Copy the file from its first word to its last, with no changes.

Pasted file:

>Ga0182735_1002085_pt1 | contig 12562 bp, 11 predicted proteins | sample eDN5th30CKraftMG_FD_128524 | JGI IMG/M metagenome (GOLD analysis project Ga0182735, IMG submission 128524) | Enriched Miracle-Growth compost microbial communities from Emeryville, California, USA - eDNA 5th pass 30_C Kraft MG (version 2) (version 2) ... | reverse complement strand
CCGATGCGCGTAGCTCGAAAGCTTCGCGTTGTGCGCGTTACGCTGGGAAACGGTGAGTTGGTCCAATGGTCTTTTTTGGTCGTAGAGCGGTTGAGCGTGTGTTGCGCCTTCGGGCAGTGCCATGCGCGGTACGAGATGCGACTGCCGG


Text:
>Ga0182735_1002085_pt1 | contig 12562 bp, 11 predicted proteins | sample eDN5th30CKraftMG_FD_128524 | JGI IMG/M metagenome (GOLD analysis project Ga0182735, IMG submission 128524) | Enriched Miracle-Growth compost microbial communities from Emeryville, California, USA - eDNA 5th pass 30_C Kraft MG (version 2) (version 2) ... | reverse complement strand
CCGATGCGCGTAGCTCGAAAGCTTCGCGTTGTGCGCGTTACGCTGGGAAACGGTGAGTTGGTCCAATGGTCTTTTTTGGTCGTAGAGCGGTTGAGCGTGTGTTGCGCCTTCGGGCAGTGCCATGCGCGGTACGAGATGCGACTGCCGG